April 2010
Volume 51, Issue 13
Free
ARVO Annual Meeting Abstract  |   April 2010
Mental Retardation Associated With Retinitis Pigmentosa in the Xp11.3 Deletion Syndrome: ZNF674 in the Dock. Guilty or Innocent?
Author Affiliations & Notes
  • J. Kaplan
    Genetics, INSERM U781 - Paris Descartes University - CHU Necker, Paris, France
  • N. Delphin
    Genetics, INSERM U781 - Paris Descartes University - CHU Necker, Paris, France
  • D. Bonneau
    Biochemistry - Genetics, INSERM U694 - Angers University and CHU, Angers, France
  • X. Zanloghi
    Ophthology, Clinique Sourdille, Nantes, France
  • S. Gerber
    Genetics, INSERM U781 - Paris Descartes University - CHU Necker, Paris, France
  • J.-P. Bonnefont
    Genetics, INSERM U781 - Paris Descartes University - CHU Necker, Paris, France
  • J.-L. Dufier
    Ophthalmology, Ophthalmology - Paris Descartes University - CHU Necker, Paris, France
  • O. Roche
    Ophthalmology, Ophthalmology - Paris Descartes University - CHU Necker, Paris, France
  • J.-M. Rozet
    Genetics, INSERM U781 - Paris Descartes University - CHU Necker, Paris, France
Investigative Ophthalmology & Visual Science April 2010, Vol.51, 4082. doi:
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      J. Kaplan, N. Delphin, D. Bonneau, X. Zanloghi, S. Gerber, J.-P. Bonnefont, J.-L. Dufier, O. Roche, J.-M. Rozet; Mental Retardation Associated With Retinitis Pigmentosa in the Xp11.3 Deletion Syndrome: ZNF674 in the Dock. Guilty or Innocent?. Invest. Ophthalmol. Vis. Sci. 2010;51(13):4082.

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      © ARVO (1962-2015); The Authors (2016-present)

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Abstract

Purpose: : X-linked retinitis pigmentosa (XLRP) is among the most severe retinal dystrophies affecting children and causing severe visual dysfunction before the age of 30. Two genes account for almost all XLRP cases: RPGR (Xp21.1-11.4) and RP2 (Xp11.23) which account for ca. 70% and 30% of cases, respectively. In the 90s, a 1.2 Mb deletion in the Xp11.3 region was reported in two independent families segregating XLRP with mental retardation (MR). While the retinal dystrophy was ascribed to the deletion of the RP2 gene, the mental retardation was suggested to be accounted for by the loss of the ZNF674 gene which mutations were independently reported to account for isolated XLMR. Here, we report two unrelated families with XLRP with no mental retardation harbouring a large Xp11.23 deletion. The purpose of this study was to characterize the deletion boundaries and to determine whether the absence of mental retardation could be accounted for by the absence of ZNF674 deletion.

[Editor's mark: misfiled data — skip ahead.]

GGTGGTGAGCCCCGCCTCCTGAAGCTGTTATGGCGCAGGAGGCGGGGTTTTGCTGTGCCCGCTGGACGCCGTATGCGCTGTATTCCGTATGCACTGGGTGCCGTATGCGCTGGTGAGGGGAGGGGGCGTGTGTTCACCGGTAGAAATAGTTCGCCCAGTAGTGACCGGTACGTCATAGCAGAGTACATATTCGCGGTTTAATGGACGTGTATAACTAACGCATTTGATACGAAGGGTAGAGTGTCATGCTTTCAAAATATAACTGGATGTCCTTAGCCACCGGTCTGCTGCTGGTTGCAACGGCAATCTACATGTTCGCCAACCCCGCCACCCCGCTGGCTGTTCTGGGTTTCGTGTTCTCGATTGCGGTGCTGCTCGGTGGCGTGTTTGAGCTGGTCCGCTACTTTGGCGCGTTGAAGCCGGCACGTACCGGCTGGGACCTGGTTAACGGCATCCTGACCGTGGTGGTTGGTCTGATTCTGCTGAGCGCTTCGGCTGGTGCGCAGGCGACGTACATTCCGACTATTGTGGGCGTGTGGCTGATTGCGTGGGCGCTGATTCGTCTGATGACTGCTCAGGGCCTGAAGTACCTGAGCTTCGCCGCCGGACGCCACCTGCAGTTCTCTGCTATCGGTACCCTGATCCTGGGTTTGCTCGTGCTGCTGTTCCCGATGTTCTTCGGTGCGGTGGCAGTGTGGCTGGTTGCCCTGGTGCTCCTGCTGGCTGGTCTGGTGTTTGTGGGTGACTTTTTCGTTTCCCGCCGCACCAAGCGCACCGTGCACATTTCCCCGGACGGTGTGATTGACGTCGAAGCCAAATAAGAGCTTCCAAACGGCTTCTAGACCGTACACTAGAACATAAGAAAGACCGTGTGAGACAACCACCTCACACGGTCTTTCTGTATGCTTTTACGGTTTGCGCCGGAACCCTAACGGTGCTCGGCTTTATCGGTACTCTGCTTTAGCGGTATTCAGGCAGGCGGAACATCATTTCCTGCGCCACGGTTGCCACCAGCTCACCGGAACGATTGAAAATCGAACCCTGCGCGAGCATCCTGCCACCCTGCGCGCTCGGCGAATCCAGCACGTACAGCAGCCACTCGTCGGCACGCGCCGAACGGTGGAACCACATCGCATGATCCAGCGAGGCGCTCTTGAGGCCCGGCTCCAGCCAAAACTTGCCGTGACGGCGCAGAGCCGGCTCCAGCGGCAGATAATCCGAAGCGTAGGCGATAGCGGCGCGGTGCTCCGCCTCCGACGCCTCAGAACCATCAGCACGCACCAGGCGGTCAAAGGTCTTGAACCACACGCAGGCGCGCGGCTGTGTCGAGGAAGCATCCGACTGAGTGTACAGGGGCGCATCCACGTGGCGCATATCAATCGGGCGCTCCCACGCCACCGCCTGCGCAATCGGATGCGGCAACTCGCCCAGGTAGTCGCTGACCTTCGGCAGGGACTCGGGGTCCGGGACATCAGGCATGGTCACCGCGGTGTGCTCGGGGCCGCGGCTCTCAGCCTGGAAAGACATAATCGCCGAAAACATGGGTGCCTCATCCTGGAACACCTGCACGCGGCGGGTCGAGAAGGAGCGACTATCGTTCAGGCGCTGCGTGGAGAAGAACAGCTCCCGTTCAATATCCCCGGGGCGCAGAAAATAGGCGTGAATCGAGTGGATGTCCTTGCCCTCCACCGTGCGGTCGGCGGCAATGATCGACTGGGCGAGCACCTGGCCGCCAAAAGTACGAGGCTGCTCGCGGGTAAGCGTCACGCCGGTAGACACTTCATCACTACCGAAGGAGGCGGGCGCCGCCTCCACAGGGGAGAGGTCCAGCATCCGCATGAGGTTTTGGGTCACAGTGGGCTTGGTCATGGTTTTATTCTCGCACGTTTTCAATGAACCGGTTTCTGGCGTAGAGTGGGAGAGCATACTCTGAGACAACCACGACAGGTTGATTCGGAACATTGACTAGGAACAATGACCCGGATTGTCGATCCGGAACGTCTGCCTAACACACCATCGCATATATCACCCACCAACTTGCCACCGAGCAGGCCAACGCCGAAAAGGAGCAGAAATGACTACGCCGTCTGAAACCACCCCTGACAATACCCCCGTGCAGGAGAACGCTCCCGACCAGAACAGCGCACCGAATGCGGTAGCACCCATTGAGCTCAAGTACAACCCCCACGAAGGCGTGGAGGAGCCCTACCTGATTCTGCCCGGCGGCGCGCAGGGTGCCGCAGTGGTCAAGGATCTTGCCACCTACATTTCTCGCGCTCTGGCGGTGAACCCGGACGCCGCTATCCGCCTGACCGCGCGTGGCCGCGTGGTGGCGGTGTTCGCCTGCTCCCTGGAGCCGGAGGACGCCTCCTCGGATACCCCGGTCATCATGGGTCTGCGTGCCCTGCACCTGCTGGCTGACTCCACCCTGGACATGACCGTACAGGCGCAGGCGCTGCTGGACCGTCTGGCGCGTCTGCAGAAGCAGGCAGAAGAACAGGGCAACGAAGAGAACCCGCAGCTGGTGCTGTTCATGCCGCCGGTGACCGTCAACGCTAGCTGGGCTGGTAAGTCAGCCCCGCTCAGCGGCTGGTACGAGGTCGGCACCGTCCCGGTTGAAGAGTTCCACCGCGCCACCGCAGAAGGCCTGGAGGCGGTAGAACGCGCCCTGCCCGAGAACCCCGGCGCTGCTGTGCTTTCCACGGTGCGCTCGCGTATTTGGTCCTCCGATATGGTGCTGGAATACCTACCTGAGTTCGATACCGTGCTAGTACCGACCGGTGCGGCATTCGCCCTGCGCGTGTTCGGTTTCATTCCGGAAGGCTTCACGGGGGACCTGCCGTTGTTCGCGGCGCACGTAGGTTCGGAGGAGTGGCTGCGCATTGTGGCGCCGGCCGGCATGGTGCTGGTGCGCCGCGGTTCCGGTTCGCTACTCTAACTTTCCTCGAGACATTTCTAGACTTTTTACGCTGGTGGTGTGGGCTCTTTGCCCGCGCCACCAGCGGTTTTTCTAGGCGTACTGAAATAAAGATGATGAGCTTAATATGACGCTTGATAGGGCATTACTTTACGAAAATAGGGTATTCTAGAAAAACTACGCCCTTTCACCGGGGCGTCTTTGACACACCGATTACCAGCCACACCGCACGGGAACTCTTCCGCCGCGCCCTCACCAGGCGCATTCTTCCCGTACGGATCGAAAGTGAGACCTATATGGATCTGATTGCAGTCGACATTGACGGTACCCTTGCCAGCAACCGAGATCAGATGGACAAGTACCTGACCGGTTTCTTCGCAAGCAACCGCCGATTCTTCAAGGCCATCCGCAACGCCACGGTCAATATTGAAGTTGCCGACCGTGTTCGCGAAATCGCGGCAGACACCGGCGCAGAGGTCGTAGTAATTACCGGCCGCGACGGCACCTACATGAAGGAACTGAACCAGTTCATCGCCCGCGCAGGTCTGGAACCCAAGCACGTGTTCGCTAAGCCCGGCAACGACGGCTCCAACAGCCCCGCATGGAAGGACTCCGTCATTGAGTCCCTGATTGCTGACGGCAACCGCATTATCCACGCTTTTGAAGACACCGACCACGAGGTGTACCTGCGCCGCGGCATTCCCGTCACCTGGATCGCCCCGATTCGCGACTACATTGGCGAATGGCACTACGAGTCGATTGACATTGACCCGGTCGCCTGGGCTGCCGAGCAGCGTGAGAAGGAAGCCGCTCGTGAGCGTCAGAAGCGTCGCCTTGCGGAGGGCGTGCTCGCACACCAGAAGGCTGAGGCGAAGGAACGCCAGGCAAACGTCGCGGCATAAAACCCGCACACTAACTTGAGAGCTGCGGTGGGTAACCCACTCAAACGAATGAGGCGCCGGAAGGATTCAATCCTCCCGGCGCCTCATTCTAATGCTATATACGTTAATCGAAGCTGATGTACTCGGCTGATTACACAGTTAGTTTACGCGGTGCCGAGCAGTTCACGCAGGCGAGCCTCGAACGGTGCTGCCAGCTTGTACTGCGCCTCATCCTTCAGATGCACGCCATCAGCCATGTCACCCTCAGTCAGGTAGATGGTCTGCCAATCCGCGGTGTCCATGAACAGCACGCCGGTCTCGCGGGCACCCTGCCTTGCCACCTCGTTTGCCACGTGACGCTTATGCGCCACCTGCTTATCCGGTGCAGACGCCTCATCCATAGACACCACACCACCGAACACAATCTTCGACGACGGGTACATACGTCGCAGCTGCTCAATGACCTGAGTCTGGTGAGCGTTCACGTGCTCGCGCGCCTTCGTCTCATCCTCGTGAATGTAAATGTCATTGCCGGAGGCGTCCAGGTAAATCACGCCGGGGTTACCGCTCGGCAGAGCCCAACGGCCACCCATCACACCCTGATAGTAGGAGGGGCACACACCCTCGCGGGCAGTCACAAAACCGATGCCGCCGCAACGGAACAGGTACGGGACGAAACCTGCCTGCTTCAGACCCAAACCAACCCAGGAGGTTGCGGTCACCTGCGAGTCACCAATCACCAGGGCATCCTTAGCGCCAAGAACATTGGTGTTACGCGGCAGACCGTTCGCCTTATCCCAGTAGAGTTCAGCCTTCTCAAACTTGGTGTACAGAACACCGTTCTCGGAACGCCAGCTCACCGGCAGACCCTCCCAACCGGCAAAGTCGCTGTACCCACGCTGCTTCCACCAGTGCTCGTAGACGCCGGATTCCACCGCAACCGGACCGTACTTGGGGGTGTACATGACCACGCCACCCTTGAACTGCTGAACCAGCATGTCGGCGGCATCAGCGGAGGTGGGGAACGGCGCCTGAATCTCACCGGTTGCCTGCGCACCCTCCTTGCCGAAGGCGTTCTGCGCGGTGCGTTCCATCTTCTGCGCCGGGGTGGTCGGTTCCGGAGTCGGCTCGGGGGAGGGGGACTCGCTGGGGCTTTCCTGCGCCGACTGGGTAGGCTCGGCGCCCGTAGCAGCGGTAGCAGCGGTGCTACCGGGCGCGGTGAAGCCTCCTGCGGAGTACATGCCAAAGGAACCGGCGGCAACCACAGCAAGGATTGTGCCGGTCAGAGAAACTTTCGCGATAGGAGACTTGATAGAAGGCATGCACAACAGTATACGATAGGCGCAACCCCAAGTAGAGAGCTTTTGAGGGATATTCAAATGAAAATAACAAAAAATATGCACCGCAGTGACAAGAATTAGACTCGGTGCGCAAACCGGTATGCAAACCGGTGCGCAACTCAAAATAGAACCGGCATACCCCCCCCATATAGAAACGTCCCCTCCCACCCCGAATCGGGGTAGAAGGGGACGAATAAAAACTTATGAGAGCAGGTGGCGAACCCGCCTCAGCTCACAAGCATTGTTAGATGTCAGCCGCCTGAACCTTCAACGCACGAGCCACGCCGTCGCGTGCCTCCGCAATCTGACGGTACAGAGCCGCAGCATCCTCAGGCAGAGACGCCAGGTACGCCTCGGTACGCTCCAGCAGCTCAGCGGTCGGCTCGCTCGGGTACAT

Methods: : Two large unrelated families were ascertained gathering respectively 7 and 2 males affected with severe forms of XLRP. Indirect studies with highly polymorphic markers of the RP3 and RP2 loci were undertaken to direct the molecular study towards one gene or the other. The Xp11.23 deletion identified in both families was characterized by PCR using STS markers of the region.Results and

Conclusions: : Indirect studies at the RP3 and RP2 loci in both families suggested the existence of a large deletion encompassing RP2 and polymorphic markers flanking the 5 'region of the gene. PCR-based studies of STS markers in the Xp11.23 region demonstrated that in one of the family the deletion included PHF16 (first two exons) RP2, SLC9A7, CHST7, and ZNF674 while in the second the deletion encompassed the first three exons of RP2, SLC9A7, CHST7, and ZNF674. The breakpoints of both deletions are under characterization. Owing to the loss of ZNF674, affected males patients were interviewed and examined to state on their mental development. None of them presented with any mental disabilities raising the question to know whether the loss of ZNF674 accounted for the mental retardation in families co-segreating the feature with XLRP.

Keywords: retina • retinal degenerations: hereditary • positional cloning 
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